ABSTRACT: The long-term urinary mercury excretion was determined in seventeen 28- to 55-year old persons before and at varying times (up to 14 months) after removal of all (4-24) dental amalgam fillings. Before removal the urinary mercury excretion correlated with the number of amalgam fillings. In the immediate post-removal phase (up to 6 days after removal) a mean increase of 30 percent was observed. Within 12 months the geometric mean of the mercury excretion was reduced by a factor of five from 1.44ug/g (range: 0.57 to 4.38ug/g) to 0.35 ug/g (range: 0.13 to 0.88 ug/g).

The exposure from amalgam fillings thus exceeds the exposure from food, air and beverages. Within 12 months after removal of all amalgam fillings the participants showed substantially lower urinary mercury levels which were comparable to those found in subjects who have never had dental amalgam fillings. A relationship between the urinary mercury excretion and adverse effects was not found. Differences in the frequency of effects between the pre- and post-removal phase were not observed.

DISCUSSION: The initial urinary mercury concentrations (before amalgam removal) were similar to those found in previous studies in people with amalgam fillings while the final values (12 months after amalgam removal) were comparable to those for people who have never had amalgam fillings.Our results are in excellent agreement with those of Molin et. al., who found a 75 percent reduction in urinary mercury levels within 12 months after amalgam removal. In accordance with the findings in this study, Molin also found a 50 percent increase in the urinary mercury excretion in the immediate post-removal phase.

Elligsen et. al. and Roels et. al. monitored the urinary mercury excretion after cessation of occupational exposure in a chloralkali plant. The biological half-life was calculated to be 91 days and 90 days, respectively. Both groups of authors concluded that the elimination rate after cessation of mercury exposure seems to be monophasic. This is in agreement with the results of this study based on dental exposure levels.The present study indicates that in persons with amalgam fillings on an average about 80 percent of the urinary mercury excretion is caused by the release from dental amalgam. Thus the inorganic mercury exposure form this source far exceeds the exposure from all other enviornmental sources (food, water, beverages, air).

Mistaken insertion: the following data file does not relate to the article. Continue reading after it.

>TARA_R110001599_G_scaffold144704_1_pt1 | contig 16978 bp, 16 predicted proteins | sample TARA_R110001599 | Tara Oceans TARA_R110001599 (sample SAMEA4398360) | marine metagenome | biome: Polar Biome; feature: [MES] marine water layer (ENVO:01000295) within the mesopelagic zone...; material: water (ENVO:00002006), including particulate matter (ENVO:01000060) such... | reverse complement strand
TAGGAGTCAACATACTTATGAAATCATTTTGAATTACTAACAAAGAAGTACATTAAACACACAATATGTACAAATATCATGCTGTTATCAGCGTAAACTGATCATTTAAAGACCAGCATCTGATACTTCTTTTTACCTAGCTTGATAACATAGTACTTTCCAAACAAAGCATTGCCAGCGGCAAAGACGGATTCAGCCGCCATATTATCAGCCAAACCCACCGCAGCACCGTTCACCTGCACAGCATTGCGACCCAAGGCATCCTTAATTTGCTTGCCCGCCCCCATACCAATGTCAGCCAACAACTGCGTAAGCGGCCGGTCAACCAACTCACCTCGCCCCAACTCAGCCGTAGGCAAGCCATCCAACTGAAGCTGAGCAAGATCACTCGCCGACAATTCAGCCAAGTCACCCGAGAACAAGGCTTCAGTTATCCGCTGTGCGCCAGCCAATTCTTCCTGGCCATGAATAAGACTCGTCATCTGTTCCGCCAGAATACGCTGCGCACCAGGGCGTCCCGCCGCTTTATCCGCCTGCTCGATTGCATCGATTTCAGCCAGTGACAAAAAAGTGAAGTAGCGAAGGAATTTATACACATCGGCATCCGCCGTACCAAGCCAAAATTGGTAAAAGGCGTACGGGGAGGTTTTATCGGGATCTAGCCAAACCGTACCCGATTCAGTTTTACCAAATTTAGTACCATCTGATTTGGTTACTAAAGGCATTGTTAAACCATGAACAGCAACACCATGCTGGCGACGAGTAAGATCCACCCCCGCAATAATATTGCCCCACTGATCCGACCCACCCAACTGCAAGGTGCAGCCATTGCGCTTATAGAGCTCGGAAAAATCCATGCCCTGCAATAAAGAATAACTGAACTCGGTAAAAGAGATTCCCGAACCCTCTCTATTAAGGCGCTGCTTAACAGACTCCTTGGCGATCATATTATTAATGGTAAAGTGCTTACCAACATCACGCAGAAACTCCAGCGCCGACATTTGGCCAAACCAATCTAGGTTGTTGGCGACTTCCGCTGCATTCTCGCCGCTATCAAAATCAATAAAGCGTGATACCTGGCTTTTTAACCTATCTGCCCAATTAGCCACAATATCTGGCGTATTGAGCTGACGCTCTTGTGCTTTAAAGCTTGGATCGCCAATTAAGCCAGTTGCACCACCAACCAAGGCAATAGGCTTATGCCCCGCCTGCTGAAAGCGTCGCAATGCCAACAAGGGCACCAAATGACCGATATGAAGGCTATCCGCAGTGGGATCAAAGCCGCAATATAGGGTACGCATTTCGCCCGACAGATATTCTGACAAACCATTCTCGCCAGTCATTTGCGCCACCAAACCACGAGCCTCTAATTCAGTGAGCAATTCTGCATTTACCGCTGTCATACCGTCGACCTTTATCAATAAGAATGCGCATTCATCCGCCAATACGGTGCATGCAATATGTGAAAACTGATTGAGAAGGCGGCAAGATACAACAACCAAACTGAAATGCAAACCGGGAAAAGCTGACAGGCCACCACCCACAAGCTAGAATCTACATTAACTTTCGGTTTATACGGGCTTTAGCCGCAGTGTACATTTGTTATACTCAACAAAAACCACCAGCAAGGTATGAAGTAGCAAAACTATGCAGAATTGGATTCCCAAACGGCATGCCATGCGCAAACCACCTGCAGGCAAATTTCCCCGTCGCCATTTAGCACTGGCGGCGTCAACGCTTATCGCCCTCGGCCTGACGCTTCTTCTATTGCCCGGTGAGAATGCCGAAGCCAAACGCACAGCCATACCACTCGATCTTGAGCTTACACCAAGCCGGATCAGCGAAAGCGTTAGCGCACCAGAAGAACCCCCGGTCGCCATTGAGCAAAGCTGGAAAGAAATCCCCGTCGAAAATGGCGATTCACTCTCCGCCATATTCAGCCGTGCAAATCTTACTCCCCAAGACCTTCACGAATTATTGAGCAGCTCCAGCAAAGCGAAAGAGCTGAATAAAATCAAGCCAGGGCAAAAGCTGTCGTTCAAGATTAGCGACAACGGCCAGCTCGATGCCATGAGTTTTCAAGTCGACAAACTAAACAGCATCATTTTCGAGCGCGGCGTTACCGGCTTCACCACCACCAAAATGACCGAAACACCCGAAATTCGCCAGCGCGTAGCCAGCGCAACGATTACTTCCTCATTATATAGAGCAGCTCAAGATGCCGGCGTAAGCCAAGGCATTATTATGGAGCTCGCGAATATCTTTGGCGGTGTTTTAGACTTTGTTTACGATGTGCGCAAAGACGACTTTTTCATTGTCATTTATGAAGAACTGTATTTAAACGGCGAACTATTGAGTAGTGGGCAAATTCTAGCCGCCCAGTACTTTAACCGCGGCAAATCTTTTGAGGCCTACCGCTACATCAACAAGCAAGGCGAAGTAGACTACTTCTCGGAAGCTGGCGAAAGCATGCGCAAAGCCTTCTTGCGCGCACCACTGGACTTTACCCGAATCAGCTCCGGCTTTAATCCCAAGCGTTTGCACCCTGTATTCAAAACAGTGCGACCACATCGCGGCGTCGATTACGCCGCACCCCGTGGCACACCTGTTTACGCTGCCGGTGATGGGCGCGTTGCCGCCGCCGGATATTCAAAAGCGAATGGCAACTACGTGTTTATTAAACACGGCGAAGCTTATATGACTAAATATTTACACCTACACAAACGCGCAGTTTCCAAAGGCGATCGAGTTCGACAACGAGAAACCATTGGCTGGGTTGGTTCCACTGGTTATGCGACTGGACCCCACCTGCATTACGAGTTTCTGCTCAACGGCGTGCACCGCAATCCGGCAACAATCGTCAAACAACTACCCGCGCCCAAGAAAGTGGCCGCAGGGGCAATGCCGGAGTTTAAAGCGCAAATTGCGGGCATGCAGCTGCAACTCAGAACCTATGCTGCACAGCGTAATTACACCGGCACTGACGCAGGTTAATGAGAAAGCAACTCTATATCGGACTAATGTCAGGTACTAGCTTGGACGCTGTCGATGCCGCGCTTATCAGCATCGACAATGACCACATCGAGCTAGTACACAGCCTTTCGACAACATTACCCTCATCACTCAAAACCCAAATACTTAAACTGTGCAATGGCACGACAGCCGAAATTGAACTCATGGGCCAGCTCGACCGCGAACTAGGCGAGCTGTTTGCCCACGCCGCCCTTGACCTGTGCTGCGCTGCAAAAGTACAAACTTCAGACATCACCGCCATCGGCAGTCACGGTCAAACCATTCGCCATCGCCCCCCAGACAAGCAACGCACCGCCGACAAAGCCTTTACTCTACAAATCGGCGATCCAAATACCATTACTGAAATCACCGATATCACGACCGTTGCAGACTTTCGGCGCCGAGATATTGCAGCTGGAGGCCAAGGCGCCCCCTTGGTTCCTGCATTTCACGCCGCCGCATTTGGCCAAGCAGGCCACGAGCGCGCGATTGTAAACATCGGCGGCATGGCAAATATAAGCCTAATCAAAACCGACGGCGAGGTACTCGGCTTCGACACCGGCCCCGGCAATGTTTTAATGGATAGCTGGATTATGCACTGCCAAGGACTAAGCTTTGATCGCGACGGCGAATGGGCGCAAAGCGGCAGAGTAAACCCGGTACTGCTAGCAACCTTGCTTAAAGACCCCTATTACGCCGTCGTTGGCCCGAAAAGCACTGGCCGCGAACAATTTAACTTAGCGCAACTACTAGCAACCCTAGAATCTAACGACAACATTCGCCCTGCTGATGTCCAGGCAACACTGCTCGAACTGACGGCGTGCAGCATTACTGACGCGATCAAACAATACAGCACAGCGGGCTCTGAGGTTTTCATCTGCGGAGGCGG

e) Pregnancy Precaution

The formation of a foetus is very much at risk to mercury in its mother's blood, so the continuous release of mercury from amalgam restorations may be responsible for a portion of the birth defects seen in our society today. When an amalgam filling is removed or an amalgam-filled tooth is extracted, a surge of mercury may be released into the bloodstream. Women should have their amalgam fillings removed at least one year in advance of when they intend to become pregnant and discuss the risk with an informed medical doctor or dentist. Women should never have amalgam fillings removed during a pregnancy.

f) Patient Reports

Siblerud, R.L. "Health Effects After Dental Amalgam Removal" Journal of Orthomolecular Medicine. Vol. 5, No. 2, (1990).

SUMMARY: A Utah dentist provided the names and addresses of approximately 300 people who had their amalgams removed. A health questionnaire was sent to these people; 86 subjects responded. Eighty (80) % of the subjects reported that they felt better following amalgam removal. Nearly all of the subjects (91%) said they were glad their amalgams had been removed and 88% said they would do it again. An increase in happiness and peace of mind was experienced by 58% of the subjects. This evidence suggests that the well being of these subjects improved immensely after amalgam removal.

Mary Davis editor "Solving the Puzzle of Mystery Syndromes" Hot Off the Press Printing Co. 2000

SUMMARY: This book presents patient-reported case histories, where they associate their health problems with dental amalgam mercury. Case histories include: Chronic Fatigue Syndrome, Seizures, Memory Loss, Migraines, Multiple Allergies, Multiple sclerosis, Depression, Lupus, Maldigestion, Chemical Sensitivities, Insomnia, Miscarriages, Paralysis, Sinus Problems, Emotional & Mental Disorders, Infertility, Endometriosis, Crohn's Disease, Rashes, Anxiety, Tremors & Spasms, Amyotrophic Lateral Sclerosis, Universal Reactor and many others.......